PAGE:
Banka Slovenije's exhibition room Mala galerija

ABOUT THE EXHIBITION

Landscapes are complex phenomena. Their image is created by a whole range of factors that work in a complex mutual dependence. For this reason, landscapes are always disorganised in terms of space and time, and the way they appear is often hard to capture, since they constantly shy away from any distinctiveness. This confusion is intensified by the fact that landscapes are constantly changing, as ways of their perception, since they are the object of scrutiny from a range of special-interest viewpoints. In order to understand them better, in the cognitive and creative process we decompose them in layers. Aware that the layers are clumped together and inseparable in the landscape, we are no less interested in its visual, artistic side than in its geological layer, pedological characteristics, vegetation, hydrology, ecology, symbolism, use of soil, ownership, political determinants and so forth.

In Exercises in Style, students of landscape architecture have devoted themselves to the visual side, separated out from the complexities of problems that they would otherwise face in landscape planning and design. Exercises in Style are exercises in researching design, creativity training, which, in addition to knowledge, will be the one thing that will help in responding to the key challenges of the future.

The students look at the collected and selected parts of plants as at the building blocks of some imaginary landscape; through and from them they articulate singular imaginary topographies with a diversity of messages and poetics that they arrive at by seeking an appropriate expressiveness and by playing a variety of possibilities off against each other. In this, they are constantly exploring and considering spatial relations, materiality and the expressiveness of the created world. The Exercises in Style enables students to explore and use various structural and artistic idioms within the design language of landscape architecture and beyond it. Here the parts of plants lose their direct materiality, and they are also deprived of any symbolic connotation that they might tend to have. Through this process, assemblages become models of not entirely conceived spatial dynamics, some kind of rather elusive ideas of landscapes, the bare potentials of some possible spatial phenomena.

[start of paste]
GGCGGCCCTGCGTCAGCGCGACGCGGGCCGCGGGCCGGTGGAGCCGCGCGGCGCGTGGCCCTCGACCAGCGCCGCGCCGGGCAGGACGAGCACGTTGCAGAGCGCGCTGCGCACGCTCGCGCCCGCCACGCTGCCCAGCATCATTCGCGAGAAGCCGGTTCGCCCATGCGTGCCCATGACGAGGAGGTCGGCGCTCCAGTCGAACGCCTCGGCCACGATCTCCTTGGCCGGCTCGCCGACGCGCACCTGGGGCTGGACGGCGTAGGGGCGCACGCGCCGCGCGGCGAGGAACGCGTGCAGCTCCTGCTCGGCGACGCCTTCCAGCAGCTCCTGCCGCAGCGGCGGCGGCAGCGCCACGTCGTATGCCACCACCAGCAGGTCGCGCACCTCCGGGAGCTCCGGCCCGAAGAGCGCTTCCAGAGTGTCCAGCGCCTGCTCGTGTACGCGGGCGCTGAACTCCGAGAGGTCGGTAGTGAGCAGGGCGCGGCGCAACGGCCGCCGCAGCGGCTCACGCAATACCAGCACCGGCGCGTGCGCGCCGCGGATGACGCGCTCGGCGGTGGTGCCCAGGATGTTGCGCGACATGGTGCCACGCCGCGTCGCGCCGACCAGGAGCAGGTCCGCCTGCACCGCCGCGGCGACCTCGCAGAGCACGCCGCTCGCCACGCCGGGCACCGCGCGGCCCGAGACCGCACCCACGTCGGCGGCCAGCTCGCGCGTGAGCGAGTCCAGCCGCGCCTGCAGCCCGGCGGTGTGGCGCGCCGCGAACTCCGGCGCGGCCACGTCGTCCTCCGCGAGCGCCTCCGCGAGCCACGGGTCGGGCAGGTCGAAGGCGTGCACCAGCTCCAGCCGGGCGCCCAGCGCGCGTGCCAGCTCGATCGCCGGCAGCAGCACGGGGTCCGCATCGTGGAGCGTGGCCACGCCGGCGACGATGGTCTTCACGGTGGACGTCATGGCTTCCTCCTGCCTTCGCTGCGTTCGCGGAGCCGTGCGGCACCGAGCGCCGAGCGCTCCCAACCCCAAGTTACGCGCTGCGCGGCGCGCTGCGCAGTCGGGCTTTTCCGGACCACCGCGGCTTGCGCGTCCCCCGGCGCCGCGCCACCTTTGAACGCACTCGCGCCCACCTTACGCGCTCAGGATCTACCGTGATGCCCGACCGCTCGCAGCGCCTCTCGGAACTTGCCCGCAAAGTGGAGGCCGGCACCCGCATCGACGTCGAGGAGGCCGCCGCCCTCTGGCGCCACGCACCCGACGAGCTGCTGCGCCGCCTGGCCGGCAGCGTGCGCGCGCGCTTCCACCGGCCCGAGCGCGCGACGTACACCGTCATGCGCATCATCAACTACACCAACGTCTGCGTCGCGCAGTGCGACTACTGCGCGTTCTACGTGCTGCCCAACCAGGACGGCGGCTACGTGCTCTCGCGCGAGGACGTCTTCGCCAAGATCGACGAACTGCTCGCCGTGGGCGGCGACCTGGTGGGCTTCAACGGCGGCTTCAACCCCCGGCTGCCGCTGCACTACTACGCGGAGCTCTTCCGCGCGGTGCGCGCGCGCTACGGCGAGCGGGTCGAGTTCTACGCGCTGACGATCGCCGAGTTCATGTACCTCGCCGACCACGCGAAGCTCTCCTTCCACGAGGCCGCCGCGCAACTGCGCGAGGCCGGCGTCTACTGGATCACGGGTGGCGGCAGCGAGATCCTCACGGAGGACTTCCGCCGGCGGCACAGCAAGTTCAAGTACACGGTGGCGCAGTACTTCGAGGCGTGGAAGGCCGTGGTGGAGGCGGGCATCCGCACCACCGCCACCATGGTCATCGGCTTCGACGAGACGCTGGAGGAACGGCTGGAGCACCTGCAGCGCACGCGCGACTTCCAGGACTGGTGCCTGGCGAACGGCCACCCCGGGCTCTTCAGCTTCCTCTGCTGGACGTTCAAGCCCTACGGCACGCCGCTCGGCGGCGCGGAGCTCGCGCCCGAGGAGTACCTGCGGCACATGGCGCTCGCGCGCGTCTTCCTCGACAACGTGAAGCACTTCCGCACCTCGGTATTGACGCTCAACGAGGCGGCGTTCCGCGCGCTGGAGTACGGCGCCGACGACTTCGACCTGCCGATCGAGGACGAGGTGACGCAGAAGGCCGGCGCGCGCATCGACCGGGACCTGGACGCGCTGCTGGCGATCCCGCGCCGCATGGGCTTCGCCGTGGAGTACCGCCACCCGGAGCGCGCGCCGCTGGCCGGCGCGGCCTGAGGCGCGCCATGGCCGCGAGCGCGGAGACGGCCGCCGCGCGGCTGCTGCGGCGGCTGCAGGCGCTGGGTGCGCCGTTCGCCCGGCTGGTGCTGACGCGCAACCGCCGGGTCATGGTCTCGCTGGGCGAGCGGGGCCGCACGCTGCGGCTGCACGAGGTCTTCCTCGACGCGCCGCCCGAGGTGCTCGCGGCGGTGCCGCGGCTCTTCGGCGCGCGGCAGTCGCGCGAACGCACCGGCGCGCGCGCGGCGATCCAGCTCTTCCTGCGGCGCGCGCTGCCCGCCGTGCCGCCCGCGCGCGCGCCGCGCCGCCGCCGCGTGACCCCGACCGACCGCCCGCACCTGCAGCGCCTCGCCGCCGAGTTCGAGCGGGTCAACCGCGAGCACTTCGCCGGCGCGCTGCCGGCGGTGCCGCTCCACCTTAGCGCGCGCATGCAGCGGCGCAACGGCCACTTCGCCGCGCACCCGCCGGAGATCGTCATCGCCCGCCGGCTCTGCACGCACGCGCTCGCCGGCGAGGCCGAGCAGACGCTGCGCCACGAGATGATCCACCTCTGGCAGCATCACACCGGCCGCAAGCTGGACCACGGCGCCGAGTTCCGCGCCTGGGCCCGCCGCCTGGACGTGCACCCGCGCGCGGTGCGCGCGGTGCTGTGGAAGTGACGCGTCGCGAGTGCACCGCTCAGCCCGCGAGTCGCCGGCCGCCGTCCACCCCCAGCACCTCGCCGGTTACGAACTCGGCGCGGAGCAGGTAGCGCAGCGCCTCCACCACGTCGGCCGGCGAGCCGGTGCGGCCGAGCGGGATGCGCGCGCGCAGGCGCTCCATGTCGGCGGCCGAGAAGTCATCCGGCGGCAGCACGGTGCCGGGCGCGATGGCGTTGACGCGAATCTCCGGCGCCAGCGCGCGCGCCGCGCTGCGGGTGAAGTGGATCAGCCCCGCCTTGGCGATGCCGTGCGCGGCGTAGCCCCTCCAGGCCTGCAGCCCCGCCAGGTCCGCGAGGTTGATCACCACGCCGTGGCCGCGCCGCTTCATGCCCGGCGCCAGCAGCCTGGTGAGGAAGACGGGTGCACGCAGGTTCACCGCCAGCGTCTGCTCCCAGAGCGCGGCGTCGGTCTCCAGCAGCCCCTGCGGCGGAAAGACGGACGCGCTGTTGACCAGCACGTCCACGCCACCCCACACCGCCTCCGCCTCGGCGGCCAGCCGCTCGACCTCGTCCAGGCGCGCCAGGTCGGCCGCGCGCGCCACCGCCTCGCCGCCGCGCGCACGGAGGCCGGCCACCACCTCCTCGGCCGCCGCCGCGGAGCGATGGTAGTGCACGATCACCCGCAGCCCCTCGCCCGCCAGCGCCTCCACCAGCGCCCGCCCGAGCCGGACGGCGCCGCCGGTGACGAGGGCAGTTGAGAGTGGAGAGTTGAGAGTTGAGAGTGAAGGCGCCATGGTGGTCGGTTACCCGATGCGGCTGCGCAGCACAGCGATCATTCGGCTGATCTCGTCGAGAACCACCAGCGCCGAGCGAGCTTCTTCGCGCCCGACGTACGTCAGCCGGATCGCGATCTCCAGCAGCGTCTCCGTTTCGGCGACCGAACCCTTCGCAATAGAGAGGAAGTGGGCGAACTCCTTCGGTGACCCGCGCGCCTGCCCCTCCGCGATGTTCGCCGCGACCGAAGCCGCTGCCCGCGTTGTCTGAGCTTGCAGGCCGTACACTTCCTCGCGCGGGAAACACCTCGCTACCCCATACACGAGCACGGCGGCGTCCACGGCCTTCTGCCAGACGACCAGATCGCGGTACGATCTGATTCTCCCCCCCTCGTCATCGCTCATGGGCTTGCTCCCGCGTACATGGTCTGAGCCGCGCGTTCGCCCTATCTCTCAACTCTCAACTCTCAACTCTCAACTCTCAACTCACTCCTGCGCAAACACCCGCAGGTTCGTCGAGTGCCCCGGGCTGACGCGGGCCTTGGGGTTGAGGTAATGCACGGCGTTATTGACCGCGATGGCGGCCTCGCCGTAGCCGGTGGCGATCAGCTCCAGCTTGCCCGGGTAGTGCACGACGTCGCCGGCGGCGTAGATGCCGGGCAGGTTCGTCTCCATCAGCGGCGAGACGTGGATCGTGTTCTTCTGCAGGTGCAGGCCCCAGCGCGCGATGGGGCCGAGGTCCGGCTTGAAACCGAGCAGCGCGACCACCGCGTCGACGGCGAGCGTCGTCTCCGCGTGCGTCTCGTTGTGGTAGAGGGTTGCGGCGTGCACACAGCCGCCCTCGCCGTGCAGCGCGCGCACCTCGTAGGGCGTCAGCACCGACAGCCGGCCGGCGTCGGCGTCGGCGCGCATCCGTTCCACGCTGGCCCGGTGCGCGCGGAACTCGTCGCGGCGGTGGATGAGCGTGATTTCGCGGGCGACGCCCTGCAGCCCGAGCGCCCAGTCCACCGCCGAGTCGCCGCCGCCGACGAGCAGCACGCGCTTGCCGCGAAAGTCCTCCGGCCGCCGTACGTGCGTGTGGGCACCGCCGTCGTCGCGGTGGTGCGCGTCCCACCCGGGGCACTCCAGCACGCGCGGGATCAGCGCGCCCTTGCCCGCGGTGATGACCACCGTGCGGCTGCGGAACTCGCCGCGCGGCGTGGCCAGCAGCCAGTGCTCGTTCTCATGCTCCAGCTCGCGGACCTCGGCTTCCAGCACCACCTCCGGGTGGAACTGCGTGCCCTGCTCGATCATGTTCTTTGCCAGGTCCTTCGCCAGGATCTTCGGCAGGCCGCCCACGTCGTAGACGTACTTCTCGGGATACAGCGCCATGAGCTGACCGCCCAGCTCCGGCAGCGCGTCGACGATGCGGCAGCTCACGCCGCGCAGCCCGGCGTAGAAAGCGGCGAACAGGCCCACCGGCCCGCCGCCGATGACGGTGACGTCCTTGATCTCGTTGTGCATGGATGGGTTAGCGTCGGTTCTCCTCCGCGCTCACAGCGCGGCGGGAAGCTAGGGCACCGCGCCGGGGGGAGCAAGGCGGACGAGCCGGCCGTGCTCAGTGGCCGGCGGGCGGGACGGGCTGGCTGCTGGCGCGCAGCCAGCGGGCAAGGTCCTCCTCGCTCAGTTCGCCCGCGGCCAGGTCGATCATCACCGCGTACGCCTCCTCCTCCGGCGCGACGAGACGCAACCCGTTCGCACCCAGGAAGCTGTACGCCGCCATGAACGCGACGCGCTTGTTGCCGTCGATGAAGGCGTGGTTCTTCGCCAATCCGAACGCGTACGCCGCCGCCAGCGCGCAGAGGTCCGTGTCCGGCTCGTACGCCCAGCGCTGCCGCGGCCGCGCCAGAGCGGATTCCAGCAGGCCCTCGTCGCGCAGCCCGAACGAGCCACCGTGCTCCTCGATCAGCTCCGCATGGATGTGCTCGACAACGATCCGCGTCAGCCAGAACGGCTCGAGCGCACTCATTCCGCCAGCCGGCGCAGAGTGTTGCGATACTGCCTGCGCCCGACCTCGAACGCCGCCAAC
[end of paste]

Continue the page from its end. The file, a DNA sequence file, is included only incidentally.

Production: Biotechnical Faculty of the University of Ljubljana
Mentors: Prof. Dr. Ana Kučan, Assistant Nejc Florjanc
Curator of Mala galerija Banke Slovenije: Vladimir Vidmar

The gallery is open. We kindly request visitors to follow all preventive epidemiological measures.

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Open from tuesday to saturday, 11.00 - 19.00.